By Suzanne Ross
It’s not news that people are tired of being marketed and sold to in the traditional manner. Yet the malaise threatens organizations from demonstrating their real customer and industry value. As companies build their market leadership, the aim should be to arm teams with what’s of most value to customers and prospects: information and insights about their sector, their issues, their challenges. Imagine how refreshing it is to drop the ‘hard sell’ and to have conversations that show deeper business and industry insights.
For small and middle market companies looking for a refreshed and more relevant way of engaging with clients and prospects, there are a number of creative, free and inexpensive approaches to maximize the marketing budget with research. Today few companies have extra funds sitting around and, when they do, research isn’t typically at the top of the list of spending options. However, the good news is that quality research doesn’t necessarily have to break the bank, particularly when survey results can provide rich material for campaigns to help bolster your leadership.
Consider strategic tactics like the following:
Explore available research and free public information. To build a strong foundation and establish authority, knowing what’s already been produced in the field is critical. In addition, with the wealth of free public records and information available online, proxy statements, press releases, newsletters, blog posts and company websites offer a treasure trove of data, trends and insights that await gathering and analysis. Relevant information related to customer issues and how your company is positioned can be incredibly useful to your offerings and become a centerpiece of your media relations, marketing communications, industry relations and events.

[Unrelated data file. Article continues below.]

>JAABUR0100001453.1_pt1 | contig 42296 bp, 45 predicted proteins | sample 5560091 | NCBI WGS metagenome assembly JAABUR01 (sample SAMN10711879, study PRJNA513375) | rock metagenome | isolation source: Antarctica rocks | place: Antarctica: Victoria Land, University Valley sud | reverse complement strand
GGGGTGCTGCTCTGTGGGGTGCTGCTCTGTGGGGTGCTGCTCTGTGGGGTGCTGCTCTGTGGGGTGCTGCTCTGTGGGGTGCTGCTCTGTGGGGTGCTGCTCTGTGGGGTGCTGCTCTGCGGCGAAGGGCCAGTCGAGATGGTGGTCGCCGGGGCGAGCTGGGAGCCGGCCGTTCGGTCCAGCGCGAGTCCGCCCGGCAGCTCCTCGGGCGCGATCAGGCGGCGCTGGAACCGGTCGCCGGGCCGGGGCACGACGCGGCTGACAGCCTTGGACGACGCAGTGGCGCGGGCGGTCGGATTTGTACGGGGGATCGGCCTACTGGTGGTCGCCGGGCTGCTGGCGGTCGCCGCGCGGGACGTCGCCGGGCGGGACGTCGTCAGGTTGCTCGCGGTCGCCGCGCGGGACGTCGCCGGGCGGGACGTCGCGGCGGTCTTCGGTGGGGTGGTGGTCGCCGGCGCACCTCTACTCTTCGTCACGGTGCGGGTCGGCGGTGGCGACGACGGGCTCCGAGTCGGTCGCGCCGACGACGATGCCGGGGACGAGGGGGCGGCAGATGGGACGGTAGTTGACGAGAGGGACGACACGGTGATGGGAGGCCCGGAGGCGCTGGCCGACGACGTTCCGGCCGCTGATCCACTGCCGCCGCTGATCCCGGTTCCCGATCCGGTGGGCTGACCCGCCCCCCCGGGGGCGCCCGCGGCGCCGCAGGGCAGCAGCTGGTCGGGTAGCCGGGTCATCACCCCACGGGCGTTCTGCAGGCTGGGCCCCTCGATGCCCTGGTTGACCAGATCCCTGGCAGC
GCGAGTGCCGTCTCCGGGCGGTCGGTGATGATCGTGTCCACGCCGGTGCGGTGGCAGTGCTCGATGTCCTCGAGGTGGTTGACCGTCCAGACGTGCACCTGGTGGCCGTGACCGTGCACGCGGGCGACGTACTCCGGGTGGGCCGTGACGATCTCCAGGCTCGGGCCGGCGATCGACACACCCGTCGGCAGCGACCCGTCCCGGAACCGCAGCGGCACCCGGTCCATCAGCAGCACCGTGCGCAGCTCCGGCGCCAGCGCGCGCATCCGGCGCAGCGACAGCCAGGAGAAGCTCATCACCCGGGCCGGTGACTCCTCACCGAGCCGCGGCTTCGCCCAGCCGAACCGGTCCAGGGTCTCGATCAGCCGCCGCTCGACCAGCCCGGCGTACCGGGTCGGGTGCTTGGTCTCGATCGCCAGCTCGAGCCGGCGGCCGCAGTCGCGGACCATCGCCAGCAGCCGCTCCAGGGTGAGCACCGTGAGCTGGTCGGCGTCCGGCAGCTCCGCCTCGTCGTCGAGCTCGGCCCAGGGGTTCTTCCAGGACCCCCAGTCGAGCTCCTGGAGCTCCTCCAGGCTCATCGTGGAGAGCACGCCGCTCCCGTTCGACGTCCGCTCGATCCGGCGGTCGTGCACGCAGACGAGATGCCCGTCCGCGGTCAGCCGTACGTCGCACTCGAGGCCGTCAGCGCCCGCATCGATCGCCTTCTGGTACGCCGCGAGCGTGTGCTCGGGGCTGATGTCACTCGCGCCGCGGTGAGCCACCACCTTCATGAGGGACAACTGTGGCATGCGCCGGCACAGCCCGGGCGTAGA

Look internally at your own data. Most companies have a vast amount of information they gather, yet they neglect to consider how they can capitalize on insights gleaned from the data. If you conduct benchmarking, survey customers on satisfaction or solicit feedback on product development, you may be collecting relevant nuggets that could translate into broader trends that are of interest to clients, media and the industry. Review how your company collects information on current and prospective customers and explore how you might add a few simple questions to the various data collection points that can reinforce your credibility as a thought leader.
Collaborate with a partner or association. Often companies lack the resources to take on initiatives like this alone so they seek out external partners or influential industry, customer or advocacy groups to conduct surveys. Professional associations and consumer or trade groups can be effective and successful collaborators where both parties enjoy a gain and share resources to extend the promotional impact.
To get to the top, aspiring market leaders must make an investment that becomes more than merely a compelling perspective if they expect to get attention and drive value. Once these efforts have produced results that can fuel client and industry conversations, ensure the findings and insights are packaged so you can use the data again and again. You have to be committed to express your findings and point of view in various forums, venues, media outlets and industry channels to reach the audiences you intend to engage.
Suzanne Ross, a market leadership strategist and president of The Aerie Co. in Evanston, collaborates with organizations and executives to identify and communicate their value. Ross also is a frequent speaker on communicating value, customer engagement and branding.